At 7pm, the prelude over, we processed slowly down the aisle.  The music tonight was entirely from Faure's Requiem.  It was magnificent.  I've always thought that Faure's Requiem is pretty close to what Heaven must sound like. When I hear it--especially at Mass--I think that it is like we are standing on the other side of heaven and--although we cannot hear it clearly and completely--we are catching the sounds of heaven.  For instance, the In Paradisum.  When I hear that, I feel like the door of heaven is opening and so the sound is travelling out as the soul of the deceased is being welcomed.  And then, as the door closes behind the person, the sound of heaven returns to being hidden from us.

My brother priest preached a beautiful homily that touched upon everything today's commemoration ought to teach us.  Faith, hope, death, resurrection, mercy, eternal life, and living in preparation for judgment.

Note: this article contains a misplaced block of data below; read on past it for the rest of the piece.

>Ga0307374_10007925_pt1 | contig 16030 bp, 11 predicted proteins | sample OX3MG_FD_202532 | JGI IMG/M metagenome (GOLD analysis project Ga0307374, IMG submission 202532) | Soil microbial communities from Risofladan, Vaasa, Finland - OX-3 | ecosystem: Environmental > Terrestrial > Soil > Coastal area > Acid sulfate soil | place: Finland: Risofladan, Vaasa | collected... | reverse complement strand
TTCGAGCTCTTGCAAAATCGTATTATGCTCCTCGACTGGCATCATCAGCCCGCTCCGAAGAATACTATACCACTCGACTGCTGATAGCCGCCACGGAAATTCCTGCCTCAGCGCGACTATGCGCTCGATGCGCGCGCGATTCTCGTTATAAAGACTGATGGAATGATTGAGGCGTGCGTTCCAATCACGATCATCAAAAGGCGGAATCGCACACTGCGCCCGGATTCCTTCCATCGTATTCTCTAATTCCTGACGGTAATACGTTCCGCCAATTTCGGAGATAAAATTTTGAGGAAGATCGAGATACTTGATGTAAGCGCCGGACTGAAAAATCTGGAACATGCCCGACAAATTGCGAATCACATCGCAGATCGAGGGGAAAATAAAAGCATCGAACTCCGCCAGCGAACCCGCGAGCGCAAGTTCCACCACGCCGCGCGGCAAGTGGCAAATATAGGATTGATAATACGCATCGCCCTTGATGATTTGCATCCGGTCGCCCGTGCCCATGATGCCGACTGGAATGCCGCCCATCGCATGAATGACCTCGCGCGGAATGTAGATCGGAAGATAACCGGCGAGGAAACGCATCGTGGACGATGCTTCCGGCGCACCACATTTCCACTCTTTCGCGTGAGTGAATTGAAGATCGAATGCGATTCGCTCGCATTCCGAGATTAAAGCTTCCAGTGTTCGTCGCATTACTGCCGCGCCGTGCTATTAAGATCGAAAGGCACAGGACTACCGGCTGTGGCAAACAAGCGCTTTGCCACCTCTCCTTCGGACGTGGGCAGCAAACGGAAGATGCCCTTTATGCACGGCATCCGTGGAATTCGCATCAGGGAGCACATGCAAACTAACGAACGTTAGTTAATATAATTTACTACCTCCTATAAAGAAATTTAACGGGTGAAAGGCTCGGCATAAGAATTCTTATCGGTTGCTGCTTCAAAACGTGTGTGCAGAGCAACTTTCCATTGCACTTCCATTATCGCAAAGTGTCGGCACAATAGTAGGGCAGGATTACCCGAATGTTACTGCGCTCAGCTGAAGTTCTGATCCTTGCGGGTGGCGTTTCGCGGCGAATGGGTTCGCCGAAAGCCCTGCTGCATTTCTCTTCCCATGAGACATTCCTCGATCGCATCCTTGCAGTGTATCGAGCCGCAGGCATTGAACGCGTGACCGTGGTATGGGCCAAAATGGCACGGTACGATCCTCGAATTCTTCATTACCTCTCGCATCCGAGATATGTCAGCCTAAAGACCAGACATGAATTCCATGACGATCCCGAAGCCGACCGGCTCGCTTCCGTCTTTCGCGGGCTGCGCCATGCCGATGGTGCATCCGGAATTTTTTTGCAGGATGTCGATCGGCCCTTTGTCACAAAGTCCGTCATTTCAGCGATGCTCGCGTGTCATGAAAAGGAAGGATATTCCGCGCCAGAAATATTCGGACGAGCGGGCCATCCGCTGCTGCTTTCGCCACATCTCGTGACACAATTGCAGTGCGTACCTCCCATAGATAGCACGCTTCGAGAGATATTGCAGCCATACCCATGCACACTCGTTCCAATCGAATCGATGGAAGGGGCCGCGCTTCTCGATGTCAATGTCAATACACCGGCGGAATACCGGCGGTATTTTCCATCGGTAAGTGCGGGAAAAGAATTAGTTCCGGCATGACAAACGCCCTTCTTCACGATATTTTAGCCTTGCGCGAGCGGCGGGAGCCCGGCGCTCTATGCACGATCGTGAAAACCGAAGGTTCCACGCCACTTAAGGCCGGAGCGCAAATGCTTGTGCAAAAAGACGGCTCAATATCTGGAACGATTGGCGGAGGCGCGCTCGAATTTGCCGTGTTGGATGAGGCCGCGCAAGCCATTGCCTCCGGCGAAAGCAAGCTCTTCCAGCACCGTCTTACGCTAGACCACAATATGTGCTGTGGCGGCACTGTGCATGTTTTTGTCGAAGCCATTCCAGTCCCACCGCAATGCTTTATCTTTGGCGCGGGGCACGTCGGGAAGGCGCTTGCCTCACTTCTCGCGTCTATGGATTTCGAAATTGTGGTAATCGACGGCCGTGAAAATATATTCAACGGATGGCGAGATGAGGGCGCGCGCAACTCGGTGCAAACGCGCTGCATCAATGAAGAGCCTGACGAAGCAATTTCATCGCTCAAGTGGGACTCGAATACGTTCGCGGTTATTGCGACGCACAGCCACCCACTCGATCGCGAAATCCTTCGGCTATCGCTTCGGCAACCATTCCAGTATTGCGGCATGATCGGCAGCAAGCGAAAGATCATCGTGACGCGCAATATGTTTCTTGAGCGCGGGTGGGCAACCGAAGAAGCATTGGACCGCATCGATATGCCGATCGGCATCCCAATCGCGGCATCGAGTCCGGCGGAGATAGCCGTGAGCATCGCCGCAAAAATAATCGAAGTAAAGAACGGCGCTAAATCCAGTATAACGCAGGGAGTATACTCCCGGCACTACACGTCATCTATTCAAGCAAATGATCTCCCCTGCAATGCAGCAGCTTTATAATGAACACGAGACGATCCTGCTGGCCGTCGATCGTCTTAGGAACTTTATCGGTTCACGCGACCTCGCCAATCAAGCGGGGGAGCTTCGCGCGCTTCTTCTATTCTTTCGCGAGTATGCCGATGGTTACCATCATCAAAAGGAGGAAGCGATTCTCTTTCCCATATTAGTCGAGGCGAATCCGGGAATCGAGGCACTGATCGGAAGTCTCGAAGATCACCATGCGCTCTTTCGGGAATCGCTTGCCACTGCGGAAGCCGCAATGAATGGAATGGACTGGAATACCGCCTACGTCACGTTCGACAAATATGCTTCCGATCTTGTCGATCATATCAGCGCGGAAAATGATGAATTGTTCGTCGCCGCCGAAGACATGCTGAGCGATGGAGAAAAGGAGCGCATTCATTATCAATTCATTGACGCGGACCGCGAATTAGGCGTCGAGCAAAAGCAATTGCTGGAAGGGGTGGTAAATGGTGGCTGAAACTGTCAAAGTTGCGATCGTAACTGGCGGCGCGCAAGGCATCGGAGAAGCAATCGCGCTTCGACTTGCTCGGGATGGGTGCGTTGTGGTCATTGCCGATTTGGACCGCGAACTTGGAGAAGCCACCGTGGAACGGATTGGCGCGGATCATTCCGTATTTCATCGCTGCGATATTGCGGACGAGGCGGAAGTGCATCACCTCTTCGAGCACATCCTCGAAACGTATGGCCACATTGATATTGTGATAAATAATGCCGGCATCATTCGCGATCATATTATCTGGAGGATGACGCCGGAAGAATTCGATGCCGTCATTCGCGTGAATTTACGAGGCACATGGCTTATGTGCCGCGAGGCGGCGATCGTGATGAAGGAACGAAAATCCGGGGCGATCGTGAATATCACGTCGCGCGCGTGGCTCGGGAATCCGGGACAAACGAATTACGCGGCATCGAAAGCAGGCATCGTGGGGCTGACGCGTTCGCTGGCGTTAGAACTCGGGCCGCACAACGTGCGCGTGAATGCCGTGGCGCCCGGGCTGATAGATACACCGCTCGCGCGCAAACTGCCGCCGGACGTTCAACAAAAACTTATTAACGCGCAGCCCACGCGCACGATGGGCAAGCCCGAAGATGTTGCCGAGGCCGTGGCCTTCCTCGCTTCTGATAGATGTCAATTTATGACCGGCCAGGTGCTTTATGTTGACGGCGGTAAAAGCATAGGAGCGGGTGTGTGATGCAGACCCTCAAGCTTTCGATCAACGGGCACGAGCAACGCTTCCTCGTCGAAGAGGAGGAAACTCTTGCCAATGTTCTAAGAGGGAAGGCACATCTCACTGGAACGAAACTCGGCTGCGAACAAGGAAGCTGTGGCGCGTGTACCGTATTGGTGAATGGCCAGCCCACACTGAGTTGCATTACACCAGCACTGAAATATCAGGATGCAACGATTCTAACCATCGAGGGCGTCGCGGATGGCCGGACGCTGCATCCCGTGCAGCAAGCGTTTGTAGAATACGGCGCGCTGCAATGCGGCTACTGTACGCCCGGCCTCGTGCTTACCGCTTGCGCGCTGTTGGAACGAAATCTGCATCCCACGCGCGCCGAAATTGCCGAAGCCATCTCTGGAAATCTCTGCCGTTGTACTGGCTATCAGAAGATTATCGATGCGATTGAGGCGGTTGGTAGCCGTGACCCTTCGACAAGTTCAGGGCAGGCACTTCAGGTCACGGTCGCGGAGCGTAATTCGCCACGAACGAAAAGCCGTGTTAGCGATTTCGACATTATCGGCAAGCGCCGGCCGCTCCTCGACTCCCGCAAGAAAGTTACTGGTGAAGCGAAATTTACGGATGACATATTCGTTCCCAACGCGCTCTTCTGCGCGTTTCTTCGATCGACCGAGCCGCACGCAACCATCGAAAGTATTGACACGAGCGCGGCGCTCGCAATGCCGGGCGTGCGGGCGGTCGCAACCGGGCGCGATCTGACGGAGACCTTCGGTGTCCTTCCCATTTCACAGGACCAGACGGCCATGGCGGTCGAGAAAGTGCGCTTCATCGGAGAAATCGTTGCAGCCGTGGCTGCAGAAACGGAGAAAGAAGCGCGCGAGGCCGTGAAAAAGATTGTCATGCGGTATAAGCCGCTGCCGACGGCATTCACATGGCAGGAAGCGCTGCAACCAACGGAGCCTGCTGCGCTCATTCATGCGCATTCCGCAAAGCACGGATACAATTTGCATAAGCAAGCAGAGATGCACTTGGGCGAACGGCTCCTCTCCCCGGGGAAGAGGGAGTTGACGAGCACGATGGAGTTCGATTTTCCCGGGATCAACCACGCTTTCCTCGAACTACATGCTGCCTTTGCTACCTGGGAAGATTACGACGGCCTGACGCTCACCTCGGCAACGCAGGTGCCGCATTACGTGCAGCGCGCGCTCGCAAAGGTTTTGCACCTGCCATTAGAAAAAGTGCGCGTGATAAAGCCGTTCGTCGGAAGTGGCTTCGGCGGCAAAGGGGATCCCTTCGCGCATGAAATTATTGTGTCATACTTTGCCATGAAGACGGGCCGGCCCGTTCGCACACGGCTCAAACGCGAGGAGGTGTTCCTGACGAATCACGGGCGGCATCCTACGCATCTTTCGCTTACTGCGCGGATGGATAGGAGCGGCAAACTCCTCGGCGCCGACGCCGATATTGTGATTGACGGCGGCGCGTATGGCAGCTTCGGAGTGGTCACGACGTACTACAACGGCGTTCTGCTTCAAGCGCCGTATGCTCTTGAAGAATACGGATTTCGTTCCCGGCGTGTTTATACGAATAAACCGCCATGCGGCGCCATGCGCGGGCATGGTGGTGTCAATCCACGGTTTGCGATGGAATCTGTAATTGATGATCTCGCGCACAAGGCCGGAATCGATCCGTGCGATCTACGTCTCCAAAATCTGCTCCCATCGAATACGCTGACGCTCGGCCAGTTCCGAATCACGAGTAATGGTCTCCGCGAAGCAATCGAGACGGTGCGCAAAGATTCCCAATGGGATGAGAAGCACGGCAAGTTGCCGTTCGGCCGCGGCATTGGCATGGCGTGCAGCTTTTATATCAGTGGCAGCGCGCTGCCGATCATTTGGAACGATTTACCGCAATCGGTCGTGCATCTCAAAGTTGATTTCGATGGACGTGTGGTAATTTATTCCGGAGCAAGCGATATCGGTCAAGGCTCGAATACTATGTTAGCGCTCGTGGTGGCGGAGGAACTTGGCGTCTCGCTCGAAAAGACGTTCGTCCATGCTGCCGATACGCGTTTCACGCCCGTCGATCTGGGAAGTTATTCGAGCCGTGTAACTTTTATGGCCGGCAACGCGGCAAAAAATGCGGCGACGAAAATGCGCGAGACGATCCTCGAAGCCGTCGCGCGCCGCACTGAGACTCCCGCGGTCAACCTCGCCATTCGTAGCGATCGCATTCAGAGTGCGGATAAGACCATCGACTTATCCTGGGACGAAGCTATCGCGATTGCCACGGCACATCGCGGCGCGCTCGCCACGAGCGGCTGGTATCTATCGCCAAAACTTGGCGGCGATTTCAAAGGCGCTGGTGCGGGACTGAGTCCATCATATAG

In the congregation were persons whose Faith is likely great and those whose Faith is likely weak.  There were people whose loved ones died by tragedy and by suicide.  There were those whose loved ones died after long illnesses.  There were those who lost young children, those who lost more than one family member, and those who lost parents.  And, for the most part, I knew them all more than anyone else there.  My heart overflowed with love for these people.  I was so grateful to be able to offer this Mass for their loved ones, to help their deceased loved ones, and to provide some solace and consolation to the mourners.